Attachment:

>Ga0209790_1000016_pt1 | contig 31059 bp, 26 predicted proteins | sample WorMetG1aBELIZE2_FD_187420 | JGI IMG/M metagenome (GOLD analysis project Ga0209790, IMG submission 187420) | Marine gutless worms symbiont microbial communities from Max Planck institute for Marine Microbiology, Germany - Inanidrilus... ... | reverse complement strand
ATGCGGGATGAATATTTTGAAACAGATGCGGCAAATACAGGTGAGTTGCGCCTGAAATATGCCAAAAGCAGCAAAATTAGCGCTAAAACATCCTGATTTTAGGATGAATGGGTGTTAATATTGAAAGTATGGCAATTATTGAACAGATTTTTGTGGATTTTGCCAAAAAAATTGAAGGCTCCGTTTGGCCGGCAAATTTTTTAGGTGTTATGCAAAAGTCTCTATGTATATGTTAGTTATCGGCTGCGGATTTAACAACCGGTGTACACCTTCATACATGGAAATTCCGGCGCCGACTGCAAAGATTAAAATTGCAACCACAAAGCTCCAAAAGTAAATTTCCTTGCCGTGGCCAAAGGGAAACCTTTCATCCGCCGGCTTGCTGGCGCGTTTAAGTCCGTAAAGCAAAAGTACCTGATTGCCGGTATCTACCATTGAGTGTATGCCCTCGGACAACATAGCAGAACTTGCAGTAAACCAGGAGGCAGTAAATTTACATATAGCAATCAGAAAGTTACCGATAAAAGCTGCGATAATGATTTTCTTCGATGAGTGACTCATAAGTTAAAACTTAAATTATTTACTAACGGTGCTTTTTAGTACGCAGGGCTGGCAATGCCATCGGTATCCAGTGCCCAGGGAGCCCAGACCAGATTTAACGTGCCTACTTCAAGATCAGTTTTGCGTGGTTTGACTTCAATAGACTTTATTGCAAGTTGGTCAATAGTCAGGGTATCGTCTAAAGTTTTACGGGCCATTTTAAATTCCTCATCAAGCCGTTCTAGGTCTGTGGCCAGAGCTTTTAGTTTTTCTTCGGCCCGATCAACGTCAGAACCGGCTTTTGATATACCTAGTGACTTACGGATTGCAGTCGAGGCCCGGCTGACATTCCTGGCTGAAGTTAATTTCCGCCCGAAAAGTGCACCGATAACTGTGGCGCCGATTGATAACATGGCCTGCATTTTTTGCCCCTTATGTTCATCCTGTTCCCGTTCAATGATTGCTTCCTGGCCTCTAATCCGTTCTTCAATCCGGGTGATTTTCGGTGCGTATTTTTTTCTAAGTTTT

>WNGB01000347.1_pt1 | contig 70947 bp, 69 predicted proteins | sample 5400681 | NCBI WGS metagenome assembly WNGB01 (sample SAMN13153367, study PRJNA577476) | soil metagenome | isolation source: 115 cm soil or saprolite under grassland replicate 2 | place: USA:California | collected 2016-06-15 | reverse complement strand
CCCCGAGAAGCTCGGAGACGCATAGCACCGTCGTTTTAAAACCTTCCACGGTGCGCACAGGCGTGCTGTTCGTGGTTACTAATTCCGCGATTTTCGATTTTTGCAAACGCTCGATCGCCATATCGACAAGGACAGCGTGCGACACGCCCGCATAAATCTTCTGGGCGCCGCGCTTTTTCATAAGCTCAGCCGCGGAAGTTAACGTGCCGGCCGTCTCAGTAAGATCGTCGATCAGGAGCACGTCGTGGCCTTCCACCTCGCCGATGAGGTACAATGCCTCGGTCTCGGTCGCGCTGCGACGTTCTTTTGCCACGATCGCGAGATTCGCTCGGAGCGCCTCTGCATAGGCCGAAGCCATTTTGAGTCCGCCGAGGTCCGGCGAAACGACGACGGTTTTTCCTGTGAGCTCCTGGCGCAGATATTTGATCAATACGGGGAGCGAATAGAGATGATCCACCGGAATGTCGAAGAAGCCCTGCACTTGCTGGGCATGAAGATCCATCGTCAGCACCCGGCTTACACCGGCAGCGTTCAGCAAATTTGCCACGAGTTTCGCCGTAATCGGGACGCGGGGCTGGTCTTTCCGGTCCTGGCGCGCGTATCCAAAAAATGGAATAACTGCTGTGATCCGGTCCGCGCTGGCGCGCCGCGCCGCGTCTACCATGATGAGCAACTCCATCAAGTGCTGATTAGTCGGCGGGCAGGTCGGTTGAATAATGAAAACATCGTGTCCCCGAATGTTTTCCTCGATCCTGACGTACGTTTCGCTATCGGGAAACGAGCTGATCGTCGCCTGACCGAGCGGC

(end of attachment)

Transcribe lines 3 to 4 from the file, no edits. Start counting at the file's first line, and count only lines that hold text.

>WNGB01000347.1_pt1 | contig 70947 bp, 69 predicted proteins | sample 5400681 | NCBI WGS metagenome assembly WNGB01 (sample SAMN13153367, study PRJNA577476) | soil metagenome | isolation source: 115 cm soil or saprolite under grassland replicate 2 | place: USA:California | collected 2016-06-15 | reverse complement strand
CCCCGAGAAGCTCGGAGACGCATAGCACCGTCGTTTTAAAACCTTCCACGGTGCGCACAGGCGTGCTGTTCGTGGTTACTAATTCCGCGATTTTCGATTTTTGCAAACGCTCGATCGCCATATCGACAAGGACAGCGTGCGACACGCCCGCATAAATCTTCTGGGCGCCGCGCTTTTTCATAAGCTCAGCCGCGGAAGTTAACGTGCCGGCCGTCTCAGTAAGATCGTCGATCAGGAGCACGTCGTGGCCTTCCACCTCGCCGATGAGGTACAATGCCTCGGTCTCGGTCGCGCTGCGACGTTCTTTTGCCACGATCGCGAGATTCGCTCGGAGCGCCTCTGCATAGGCCGAAGCCATTTTGAGTCCGCCGAGGTCCGGCGAAACGACGACGGTTTTTCCTGTGAGCTCCTGGCGCAGATATTTGATCAATACGGGGAGCGAATAGAGATGATCCACCGGAATGTCGAAGAAGCCCTGCACTTGCTGGGCATGAAGATCCATCGTCAGCACCCGGCTTACACCGGCAGCGTTCAGCAAATTTGCCACGAGTTTCGCCGTAATCGGGACGCGGGGCTGGTCTTTCCGGTCCTGGCGCGCGTATCCAAAAAATGGAATAACTGCTGTGATCCGGTCCGCGCTGGCGCGCCGCGCCGCGTCTACCATGATGAGCAACTCCATCAAGTGCTGATTAGTCGGCGGGCAGGTCGGTTGAATAATGAAAACATCGTGTCCCCGAATGTTTTCCTCGATCCTGACGTACGTTTCGCTATCGGGAAACGAGCTGATCGTCGCCTGACCGAGCGGC